The Escapists is the type of game that absolutely benefits from Steam’s Early Access program. It’s a game that could have very easily turned into something that should only exist on cell phones and tablets, but thanks to a surprising amount of depth and character, The Escapists manages to be a winsome, though flawed, experience.
The Escapists stars a number of playable characters with varying beginning stats (essentially intelligence, strength, and speed). Each day begins and ends in their prison cell, and is split largely up by a schedule of activities and meals. In some ways, it’s a lot like prison, and it can be about as boring as one would expect.
Yes, visiting chow hall allows you to become more closely acquainted with your peers, but they offer up little conversation outside of a few minor jobs. These jobs are relegated to standard “beat this guy up and loot his body” or “retrieve this item from this location.” They’re not as easy as they sound, because fighting someone can result in a rather serious health decrease, and most rooms are locked by the prison security staff. Doing these odd-jobs earns you money, which can in turn be used to buy items from prisoners or tips from a pay phone.
The premise of the game sounds rather simplistic, and it is, but don’t think of that as a bad thing. The game completely lacks direction outside of it’s painfully short tutorial, so the player is left to decide which items are best to craft, and then how to craft them with materials they’ve either purchased or stolen. You can dig a hole with a spoon behind a poster in your cell, or you can beat up a guard and wear his uniform to leave hastily. The choices are yours to make.
The open-ended nature of The Escapists is both the game’s greatest strength and weakness. Some players will absolutely love the fact that the game refuses to hold your hand. It doesn’t care that you might grow bored sticking to such a strict schedule and it doesn’t care if you can’t discover which two items combined create a weapon. You’re forced to think outside of the box, and doing so will create the most fulfilling experience.
On the other end of the spectrum, though, will be players more keen on straightforwardness. The Escapists offers almost none of this. It says that a good prisoner sticks to the schedule, but gives no clues on how to escape. Based upon that description alone, readers should know if this is a game for them.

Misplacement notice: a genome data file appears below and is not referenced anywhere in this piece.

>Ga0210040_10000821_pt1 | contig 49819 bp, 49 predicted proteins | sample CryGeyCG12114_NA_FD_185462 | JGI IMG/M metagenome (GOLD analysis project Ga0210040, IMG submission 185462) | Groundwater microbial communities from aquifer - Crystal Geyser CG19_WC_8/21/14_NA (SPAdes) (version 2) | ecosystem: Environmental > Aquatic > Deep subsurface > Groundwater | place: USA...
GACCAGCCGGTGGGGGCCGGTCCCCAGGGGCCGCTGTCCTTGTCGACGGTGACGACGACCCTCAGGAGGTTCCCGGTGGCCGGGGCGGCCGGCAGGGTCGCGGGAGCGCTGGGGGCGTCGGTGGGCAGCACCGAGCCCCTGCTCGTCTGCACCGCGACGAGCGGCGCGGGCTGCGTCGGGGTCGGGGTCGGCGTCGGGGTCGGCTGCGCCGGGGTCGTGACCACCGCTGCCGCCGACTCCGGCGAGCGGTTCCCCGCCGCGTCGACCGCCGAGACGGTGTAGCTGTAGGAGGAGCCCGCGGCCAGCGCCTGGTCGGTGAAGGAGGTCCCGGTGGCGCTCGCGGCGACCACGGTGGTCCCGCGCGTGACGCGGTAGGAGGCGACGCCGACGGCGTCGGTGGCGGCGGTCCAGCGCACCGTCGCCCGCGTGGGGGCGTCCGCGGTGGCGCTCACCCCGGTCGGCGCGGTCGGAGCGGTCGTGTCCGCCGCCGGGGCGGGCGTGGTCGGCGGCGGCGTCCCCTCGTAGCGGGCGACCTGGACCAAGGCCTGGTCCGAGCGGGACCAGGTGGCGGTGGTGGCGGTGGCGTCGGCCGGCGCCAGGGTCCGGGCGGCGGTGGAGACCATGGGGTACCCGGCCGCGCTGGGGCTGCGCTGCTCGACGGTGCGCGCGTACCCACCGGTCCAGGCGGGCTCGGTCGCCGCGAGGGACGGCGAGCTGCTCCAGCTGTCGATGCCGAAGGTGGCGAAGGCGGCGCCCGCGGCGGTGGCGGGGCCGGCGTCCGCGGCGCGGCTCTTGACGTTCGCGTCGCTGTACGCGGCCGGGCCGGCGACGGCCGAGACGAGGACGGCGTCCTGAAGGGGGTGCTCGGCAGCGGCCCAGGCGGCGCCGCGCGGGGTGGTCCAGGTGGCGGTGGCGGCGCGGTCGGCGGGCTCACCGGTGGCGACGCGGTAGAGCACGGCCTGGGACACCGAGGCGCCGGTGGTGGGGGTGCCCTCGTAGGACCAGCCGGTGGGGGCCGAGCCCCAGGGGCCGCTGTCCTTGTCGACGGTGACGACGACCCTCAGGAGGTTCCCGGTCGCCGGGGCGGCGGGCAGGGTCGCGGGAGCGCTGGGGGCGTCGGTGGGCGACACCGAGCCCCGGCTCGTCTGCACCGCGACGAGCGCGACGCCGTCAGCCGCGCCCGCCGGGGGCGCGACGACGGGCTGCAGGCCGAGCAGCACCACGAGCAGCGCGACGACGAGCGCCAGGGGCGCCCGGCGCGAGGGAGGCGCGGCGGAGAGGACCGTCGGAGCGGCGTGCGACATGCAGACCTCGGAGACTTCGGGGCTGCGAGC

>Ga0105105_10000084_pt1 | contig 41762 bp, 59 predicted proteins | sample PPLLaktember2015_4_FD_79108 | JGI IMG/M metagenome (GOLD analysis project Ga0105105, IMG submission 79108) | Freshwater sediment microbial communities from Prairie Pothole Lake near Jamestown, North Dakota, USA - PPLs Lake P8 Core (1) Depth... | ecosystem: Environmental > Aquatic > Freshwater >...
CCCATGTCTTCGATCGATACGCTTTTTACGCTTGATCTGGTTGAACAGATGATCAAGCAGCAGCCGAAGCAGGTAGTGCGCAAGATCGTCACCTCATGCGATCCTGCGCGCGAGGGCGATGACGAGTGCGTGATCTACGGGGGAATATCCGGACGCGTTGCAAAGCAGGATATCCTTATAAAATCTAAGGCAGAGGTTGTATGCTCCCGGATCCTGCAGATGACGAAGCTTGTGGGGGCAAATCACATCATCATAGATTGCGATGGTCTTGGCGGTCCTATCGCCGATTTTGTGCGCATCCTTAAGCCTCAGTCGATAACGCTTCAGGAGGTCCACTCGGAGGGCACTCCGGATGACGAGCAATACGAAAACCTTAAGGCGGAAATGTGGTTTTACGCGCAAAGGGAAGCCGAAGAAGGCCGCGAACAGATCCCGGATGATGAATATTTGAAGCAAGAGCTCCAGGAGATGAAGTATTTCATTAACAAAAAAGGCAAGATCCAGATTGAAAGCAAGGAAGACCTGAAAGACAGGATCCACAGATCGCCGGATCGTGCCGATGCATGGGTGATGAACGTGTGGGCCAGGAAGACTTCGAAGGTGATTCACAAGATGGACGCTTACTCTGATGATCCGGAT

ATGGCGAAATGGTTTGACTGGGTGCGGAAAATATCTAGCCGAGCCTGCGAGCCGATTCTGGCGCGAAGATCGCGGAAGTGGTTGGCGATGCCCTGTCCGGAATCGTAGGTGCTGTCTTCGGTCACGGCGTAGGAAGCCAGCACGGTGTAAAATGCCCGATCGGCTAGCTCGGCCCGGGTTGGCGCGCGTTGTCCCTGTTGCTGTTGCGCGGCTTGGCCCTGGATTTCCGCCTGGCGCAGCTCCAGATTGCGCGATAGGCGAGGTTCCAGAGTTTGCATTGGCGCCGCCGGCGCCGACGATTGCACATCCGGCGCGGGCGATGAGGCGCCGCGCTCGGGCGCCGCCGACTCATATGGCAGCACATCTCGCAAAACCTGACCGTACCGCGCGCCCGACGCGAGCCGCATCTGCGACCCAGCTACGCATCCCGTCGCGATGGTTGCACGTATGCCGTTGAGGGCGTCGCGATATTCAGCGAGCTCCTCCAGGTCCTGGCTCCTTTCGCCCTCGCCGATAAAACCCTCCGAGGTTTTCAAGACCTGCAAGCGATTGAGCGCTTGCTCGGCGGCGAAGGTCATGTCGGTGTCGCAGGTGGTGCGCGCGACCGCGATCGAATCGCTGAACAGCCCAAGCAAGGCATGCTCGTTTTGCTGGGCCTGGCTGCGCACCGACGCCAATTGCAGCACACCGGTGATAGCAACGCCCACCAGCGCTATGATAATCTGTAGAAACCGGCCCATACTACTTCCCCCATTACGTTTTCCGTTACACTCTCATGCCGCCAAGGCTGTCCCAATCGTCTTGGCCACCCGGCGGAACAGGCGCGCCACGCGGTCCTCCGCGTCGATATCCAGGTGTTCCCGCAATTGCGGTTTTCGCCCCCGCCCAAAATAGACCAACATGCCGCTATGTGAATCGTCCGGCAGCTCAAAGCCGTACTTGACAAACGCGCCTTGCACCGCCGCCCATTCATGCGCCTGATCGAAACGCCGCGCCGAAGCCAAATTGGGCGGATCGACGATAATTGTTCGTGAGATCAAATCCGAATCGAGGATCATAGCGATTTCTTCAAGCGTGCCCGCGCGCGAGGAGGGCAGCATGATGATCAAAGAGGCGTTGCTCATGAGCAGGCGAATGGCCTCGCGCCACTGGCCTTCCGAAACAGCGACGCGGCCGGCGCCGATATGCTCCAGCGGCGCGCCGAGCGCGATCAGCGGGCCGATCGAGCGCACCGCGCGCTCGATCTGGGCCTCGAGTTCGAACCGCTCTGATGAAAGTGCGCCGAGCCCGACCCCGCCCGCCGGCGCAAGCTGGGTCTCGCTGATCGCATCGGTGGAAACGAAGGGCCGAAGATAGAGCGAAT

Luckily, The Escapists is perfectly fine with being something geared towards a niche audience. It’s relative depth and ease of use means that it plays the ultimate game of “easy to learn, difficult to master.” It’s this mentality that grew frustrating at times. I would approach a fence away from any guards and begin digging, except there were guards around. I just couldn’t see them. Obviously the game couldn’t be that easy, but it also could have been more obvious that I was within the line of sight of some distant guard in a tower. At this point, the game devolves into a trial-and-error sort of experience. Try this, and if it doesn’t work, try adjusting and test it out again.
That’s where The Escapists really struggles. It forces you into a schedule, and seemingly dares you to break out of it, but doing so punishes you. So what are you expected to do? Follow the schedule and rarely have an opportunity to plan your escape? Or break the schedule and risk getting into trouble? There’s only a little middle-ground, and if that’s the sort of thing that sounds fun to explore, then great. I know I enjoyed it for a given amount of time, but the game is built entirely upon this balance, and when it works it works, but it doesn’t work 100% of the time. The Escapists rides too heavily upon this balance, which isn’t really much of a balance to begin with. The schedule aspect is boring, and the preparation for escape is thrilling. Which one would you look forward to doing? But each is a necessity in order to win, and, at times, you’re left with feeling sort of like you’re completing chores.